I showed up to see the protest, but couldn’t hear much of what the suited organizers on the courthouse steps said. I do believe they interacted with Sheriff LaRue. Police vehicles stopped traffic to the courthouse-block allowing for pedestrian access and the crowd to stand in street. From what I could see, it remained calm although there was chanting.
Another reason for the protest was the recent much-tougher urgency water ordinances the Siskiyou County Supervisors’ Board approved on Tuesday. The first urgency ordinance on well water makes it illegal to pump and move well water off the parcel (or adjoining parcel) from which it originates unless there is a permit issued by the county. Yes, this sounds onerous, but in April I took a drive up A-12 and was shocked to see so many water tanker trucks traveling back and forth in just that small area. It is illegal to grow commercial marijuana in Siskiyou County, so why have hundreds of new greenhouses been built in the Shasta Vista area? Even I have seen the aerial photos of masses of marijuana plants.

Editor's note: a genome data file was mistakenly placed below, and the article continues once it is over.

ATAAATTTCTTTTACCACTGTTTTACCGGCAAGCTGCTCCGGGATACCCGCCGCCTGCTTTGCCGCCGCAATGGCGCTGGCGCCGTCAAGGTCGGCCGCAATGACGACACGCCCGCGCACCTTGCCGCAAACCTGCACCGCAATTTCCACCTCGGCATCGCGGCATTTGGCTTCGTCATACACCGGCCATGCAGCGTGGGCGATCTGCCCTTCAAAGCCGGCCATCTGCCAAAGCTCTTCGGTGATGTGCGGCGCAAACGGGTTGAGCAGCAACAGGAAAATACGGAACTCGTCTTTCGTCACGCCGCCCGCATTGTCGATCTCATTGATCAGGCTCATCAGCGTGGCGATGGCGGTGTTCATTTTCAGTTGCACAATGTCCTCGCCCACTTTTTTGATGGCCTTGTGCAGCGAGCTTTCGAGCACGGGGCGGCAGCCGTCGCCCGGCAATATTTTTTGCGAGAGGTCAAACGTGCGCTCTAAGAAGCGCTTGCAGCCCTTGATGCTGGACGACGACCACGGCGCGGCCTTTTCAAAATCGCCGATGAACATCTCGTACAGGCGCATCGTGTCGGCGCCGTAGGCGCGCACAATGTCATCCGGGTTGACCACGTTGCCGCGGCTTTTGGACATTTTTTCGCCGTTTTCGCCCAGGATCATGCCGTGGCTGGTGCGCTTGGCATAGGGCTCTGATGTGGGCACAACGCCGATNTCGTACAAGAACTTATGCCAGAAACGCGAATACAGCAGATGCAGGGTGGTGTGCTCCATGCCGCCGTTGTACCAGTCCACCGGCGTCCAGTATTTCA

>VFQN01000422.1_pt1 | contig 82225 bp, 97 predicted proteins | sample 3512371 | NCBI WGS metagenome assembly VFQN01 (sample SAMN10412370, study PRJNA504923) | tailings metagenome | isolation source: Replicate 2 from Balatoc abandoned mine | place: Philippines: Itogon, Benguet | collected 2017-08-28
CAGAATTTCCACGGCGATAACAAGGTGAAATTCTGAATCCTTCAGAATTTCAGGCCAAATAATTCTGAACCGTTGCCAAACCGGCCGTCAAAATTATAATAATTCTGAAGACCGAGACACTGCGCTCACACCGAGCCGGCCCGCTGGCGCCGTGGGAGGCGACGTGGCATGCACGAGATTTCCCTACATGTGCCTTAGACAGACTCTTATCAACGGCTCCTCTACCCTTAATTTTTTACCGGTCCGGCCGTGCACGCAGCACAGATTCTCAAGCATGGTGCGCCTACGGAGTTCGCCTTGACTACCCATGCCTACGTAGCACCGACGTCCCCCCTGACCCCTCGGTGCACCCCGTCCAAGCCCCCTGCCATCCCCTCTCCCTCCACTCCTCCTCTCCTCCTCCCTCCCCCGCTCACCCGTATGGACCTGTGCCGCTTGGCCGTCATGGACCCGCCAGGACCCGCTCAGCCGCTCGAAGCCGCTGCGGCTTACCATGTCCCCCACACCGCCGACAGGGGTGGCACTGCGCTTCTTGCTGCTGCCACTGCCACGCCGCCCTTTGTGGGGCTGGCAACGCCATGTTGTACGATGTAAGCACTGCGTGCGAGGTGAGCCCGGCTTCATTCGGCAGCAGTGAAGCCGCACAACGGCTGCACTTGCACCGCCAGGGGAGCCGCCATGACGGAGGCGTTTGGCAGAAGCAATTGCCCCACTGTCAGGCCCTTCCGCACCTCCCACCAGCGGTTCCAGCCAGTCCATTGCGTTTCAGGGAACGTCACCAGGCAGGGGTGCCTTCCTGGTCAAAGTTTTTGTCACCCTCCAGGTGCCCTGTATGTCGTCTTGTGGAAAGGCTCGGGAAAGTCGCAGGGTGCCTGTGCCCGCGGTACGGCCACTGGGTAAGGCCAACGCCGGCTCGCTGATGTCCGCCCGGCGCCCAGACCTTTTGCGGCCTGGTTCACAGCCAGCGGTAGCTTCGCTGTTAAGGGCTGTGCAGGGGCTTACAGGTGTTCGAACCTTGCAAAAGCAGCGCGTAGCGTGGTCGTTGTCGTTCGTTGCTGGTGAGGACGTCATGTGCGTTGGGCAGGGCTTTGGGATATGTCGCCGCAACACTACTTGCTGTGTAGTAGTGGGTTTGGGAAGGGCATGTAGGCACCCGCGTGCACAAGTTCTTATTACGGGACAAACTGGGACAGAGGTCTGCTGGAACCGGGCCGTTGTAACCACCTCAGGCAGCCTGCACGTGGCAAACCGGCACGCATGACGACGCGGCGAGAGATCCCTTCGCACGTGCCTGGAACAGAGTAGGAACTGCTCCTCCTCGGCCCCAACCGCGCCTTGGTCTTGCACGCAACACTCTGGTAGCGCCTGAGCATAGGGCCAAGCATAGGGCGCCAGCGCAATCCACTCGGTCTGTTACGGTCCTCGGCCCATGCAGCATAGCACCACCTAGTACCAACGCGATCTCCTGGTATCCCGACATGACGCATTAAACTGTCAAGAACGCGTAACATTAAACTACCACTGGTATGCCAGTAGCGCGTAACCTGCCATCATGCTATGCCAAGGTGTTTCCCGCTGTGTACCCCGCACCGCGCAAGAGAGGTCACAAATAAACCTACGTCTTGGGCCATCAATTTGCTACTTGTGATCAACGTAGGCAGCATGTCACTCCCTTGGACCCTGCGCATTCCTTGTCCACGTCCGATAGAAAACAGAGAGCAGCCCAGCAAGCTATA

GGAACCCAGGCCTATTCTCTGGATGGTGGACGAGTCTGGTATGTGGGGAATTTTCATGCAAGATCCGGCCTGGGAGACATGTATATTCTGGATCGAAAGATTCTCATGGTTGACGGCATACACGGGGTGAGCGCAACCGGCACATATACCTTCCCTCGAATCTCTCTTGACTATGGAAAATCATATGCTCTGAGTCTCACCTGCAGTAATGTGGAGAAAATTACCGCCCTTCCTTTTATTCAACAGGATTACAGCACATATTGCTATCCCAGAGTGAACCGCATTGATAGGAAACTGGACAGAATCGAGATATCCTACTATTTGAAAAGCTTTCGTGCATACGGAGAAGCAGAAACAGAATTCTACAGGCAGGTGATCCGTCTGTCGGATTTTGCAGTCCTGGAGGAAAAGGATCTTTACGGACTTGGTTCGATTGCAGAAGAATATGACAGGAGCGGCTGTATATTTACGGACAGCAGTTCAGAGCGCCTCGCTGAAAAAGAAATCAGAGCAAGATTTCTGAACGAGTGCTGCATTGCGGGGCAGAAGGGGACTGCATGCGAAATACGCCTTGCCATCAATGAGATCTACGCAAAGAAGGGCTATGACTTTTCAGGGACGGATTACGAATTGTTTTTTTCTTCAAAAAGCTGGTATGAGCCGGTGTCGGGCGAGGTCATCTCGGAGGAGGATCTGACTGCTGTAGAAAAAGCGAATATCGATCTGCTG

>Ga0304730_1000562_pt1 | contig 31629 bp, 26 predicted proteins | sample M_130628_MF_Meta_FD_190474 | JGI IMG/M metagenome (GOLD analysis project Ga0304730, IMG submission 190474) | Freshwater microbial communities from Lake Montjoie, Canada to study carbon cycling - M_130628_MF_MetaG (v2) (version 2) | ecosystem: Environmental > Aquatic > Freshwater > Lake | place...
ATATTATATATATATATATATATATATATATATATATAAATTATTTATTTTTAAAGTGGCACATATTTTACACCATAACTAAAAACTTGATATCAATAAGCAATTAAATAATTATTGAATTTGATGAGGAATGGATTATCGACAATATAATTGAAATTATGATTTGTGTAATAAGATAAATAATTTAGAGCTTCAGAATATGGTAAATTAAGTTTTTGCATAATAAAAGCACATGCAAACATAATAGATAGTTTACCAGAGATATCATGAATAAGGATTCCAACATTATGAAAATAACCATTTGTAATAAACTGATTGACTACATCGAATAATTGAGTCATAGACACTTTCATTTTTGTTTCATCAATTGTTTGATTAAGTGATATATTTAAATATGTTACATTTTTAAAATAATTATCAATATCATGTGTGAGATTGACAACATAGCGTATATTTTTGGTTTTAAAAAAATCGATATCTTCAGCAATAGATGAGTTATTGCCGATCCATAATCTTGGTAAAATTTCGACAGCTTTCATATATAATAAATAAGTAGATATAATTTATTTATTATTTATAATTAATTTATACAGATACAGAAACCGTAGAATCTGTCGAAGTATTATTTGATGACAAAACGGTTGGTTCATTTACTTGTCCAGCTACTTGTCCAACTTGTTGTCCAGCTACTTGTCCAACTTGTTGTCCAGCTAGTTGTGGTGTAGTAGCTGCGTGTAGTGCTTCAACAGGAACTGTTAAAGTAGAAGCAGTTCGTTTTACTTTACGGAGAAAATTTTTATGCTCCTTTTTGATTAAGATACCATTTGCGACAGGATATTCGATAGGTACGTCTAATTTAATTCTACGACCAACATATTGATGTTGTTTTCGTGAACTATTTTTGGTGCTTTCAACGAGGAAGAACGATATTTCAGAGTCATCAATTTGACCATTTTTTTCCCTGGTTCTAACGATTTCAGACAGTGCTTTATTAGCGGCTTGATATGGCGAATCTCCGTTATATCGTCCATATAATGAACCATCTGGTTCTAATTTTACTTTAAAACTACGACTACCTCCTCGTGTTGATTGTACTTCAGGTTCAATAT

Another new ordinance is centered on any vehicle hauling over 100 gallons of water in the county. It must have a permit to do so and the ordinance also makes the use on certain roads in the county illegal – without authorization. The fine is $100. The ordinances passed. The size of the fine is established by state judicial rules.
From what I have learned is that these tougher ordinances place the burden of how the water (being hauled) will be used to the truck driver and or owner of the vehicle. This is much more cost effective and simpler for law enforcement. Much more practical to my mind.
I will stick my neck out here and be vocal against these illegal marijuana grows, illegal use of agricultural water and the massive organized crime that I allege is the culprit. Sheriff LaRue, CHP and all law enforcement agencies need our support against any and all criminal activities. I want our county to be a safe place to live and work for all county residents.
May peace and calm be with you this week. Smile – just cuz it makes you feel better!
Liz Bowen began writing ranch and farm news, published in newspapers, in 1976. She is a native of Siskiyou County and lives near Callahan. Columns from the past can be found at: lizwriteslife.blogspot.com. Call her at 530-467-3515.
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Page Updated: Saturday May 22, 2021 02:43 PM Pacific